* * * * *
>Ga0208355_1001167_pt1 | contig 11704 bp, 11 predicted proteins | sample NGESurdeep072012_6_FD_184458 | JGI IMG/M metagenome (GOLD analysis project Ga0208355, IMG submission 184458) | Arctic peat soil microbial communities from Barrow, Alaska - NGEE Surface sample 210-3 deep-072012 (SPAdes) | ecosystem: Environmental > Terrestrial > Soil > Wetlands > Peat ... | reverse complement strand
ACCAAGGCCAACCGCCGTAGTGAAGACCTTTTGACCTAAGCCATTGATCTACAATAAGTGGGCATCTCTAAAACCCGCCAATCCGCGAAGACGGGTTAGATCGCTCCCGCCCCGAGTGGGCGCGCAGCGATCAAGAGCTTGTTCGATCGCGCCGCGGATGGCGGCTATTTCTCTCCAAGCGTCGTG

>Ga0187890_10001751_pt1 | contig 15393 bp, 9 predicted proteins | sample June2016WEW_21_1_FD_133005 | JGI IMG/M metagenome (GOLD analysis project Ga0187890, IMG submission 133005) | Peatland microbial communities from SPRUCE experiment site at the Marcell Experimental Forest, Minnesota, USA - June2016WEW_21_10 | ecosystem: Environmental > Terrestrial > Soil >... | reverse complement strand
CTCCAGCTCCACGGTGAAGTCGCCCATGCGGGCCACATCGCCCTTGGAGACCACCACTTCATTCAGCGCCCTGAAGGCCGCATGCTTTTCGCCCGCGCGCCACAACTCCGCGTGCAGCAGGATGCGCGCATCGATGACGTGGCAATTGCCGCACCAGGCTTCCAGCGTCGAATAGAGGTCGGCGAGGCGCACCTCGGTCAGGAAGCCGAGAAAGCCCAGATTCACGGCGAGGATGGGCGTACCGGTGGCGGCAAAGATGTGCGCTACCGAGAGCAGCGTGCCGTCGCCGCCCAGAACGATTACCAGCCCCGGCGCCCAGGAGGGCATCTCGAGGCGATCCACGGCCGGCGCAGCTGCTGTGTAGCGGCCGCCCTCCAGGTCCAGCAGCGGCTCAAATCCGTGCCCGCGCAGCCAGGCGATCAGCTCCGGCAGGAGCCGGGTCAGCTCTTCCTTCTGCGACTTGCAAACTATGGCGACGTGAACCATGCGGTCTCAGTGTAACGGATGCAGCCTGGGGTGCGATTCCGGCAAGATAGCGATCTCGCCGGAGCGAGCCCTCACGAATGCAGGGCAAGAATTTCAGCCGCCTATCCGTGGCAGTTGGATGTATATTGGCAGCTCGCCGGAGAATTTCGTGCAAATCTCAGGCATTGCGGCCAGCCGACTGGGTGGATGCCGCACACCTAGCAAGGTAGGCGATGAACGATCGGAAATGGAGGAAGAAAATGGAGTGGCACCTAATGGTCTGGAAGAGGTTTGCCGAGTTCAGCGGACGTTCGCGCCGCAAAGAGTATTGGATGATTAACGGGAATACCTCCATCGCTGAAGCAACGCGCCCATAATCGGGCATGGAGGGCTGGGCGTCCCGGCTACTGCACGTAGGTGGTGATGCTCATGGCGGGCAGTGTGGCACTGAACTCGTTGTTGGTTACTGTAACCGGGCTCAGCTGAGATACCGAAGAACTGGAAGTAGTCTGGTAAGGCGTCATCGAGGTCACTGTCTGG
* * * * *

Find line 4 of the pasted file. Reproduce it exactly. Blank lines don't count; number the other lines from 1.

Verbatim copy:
CTCCAGCTCCACGGTGAAGTCGCCCATGCGGGCCACATCGCCCTTGGAGACCACCACTTCATTCAGCGCCCTGAAGGCCGCATGCTTTTCGCCCGCGCGCCACAACTCCGCGTGCAGCAGGATGCGCGCATCGATGACGTGGCAATTGCCGCACCAGGCTTCCAGCGTCGAATAGAGGTCGGCGAGGCGCACCTCGGTCAGGAAGCCGAGAAAGCCCAGATTCACGGCGAGGATGGGCGTACCGGTGGCGGCAAAGATGTGCGCTACCGAGAGCAGCGTGCCGTCGCCGCCCAGAACGATTACCAGCCCCGGCGCCCAGGAGGGCATCTCGAGGCGATCCACGGCCGGCGCAGCTGCTGTGTAGCGGCCGCCCTCCAGGTCCAGCAGCGGCTCAAATCCGTGCCCGCGCAGCCAGGCGATCAGCTCCGGCAGGAGCCGGGTCAGCTCTTCCTTCTGCGACTTGCAAACTATGGCGACGTGAACCATGCGGTCTCAGTGTAACGGATGCAGCCTGGGGTGCGATTCCGGCAAGATAGCGATCTCGCCGGAGCGAGCCCTCACGAATGCAGGGCAAGAATTTCAGCCGCCTATCCGTGGCAGTTGGATGTATATTGGCAGCTCGCCGGAGAATTTCGTGCAAATCTCAGGCATTGCGGCCAGCCGACTGGGTGGATGCCGCACACCTAGCAAGGTAGGCGATGAACGATCGGAAATGGAGGAAGAAAATGGAGTGGCACCTAATGGTCTGGAAGAGGTTTGCCGAGTTCAGCGGACGTTCGCGCCGCAAAGAGTATTGGATGATTAACGGGAATACCTCCATCGCTGAAGCAACGCGCCCATAATCGGGCATGGAGGGCTGGGCGTCCCGGCTACTGCACGTAGGTGGTGATGCTCATGGCGGGCAGTGTGGCACTGAACTCGTTGTTGGTTACTGTAACCGGGCTCAGCTGAGATACCGAAGAACTGGAAGTAGTCTGGTAAGGCGTCATCGAGGTCACTGTCTGG